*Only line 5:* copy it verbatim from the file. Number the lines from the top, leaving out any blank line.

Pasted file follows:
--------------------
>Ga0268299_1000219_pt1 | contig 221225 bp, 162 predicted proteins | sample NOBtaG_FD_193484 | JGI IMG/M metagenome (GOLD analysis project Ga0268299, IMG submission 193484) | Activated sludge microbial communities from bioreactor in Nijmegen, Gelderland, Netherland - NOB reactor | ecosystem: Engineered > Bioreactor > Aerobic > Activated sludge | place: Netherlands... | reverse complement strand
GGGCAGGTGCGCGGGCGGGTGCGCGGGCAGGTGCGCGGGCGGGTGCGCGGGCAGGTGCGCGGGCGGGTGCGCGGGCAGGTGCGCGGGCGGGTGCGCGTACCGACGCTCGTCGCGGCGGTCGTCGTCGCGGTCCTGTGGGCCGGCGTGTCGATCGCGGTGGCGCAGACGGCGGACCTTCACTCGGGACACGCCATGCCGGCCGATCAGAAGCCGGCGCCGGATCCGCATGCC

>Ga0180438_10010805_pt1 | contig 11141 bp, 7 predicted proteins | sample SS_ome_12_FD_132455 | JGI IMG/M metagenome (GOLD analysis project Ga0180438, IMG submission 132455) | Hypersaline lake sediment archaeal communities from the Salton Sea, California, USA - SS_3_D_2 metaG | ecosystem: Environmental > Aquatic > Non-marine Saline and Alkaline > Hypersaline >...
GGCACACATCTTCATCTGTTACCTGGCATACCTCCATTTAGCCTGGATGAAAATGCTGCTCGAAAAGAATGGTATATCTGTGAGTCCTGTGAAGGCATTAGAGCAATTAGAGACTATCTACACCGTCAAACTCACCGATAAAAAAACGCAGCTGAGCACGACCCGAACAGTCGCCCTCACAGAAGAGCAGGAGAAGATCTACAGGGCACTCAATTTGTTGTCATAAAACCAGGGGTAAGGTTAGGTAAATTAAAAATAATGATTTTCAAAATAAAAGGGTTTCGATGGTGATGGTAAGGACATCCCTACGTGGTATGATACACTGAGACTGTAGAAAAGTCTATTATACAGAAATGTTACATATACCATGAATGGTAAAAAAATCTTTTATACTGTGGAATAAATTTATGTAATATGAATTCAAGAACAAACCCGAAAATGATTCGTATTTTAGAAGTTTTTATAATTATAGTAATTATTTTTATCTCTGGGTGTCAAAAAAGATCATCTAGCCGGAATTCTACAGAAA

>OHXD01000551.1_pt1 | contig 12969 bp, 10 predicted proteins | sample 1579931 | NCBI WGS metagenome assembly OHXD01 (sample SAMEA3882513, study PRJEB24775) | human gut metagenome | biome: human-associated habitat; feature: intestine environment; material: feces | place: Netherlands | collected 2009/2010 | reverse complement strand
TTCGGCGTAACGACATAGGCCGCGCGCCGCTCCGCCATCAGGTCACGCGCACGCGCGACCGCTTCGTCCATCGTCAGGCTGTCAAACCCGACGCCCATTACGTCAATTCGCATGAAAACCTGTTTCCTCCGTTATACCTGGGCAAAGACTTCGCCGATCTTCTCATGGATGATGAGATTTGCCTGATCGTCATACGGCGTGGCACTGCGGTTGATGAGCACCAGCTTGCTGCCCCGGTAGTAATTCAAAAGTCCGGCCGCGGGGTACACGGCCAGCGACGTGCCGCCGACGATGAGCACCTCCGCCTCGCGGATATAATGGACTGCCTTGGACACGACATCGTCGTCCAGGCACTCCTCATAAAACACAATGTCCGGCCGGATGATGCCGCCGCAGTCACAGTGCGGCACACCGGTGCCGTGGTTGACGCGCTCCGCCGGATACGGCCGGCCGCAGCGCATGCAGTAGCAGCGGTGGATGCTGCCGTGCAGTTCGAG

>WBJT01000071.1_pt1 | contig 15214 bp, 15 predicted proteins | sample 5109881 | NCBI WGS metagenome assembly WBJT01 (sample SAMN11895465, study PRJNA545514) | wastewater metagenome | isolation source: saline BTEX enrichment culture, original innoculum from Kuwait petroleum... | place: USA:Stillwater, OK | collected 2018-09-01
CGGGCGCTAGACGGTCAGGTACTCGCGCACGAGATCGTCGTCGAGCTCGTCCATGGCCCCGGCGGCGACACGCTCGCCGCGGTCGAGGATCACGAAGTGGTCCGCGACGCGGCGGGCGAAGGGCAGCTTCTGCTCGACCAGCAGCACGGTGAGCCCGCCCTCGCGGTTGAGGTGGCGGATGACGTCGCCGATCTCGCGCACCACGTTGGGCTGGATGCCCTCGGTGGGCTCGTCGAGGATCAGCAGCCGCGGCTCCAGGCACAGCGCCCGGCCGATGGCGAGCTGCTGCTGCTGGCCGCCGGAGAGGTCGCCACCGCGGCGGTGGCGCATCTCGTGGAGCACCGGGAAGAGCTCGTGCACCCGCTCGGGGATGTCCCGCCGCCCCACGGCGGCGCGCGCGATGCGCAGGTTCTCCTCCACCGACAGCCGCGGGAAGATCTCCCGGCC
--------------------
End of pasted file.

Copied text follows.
>OHXD01000551.1_pt1 | contig 12969 bp, 10 predicted proteins | sample 1579931 | NCBI WGS metagenome assembly OHXD01 (sample SAMEA3882513, study PRJEB24775) | human gut metagenome | biome: human-associated habitat; feature: intestine environment; material: feces | place: Netherlands | collected 2009/2010 | reverse complement strand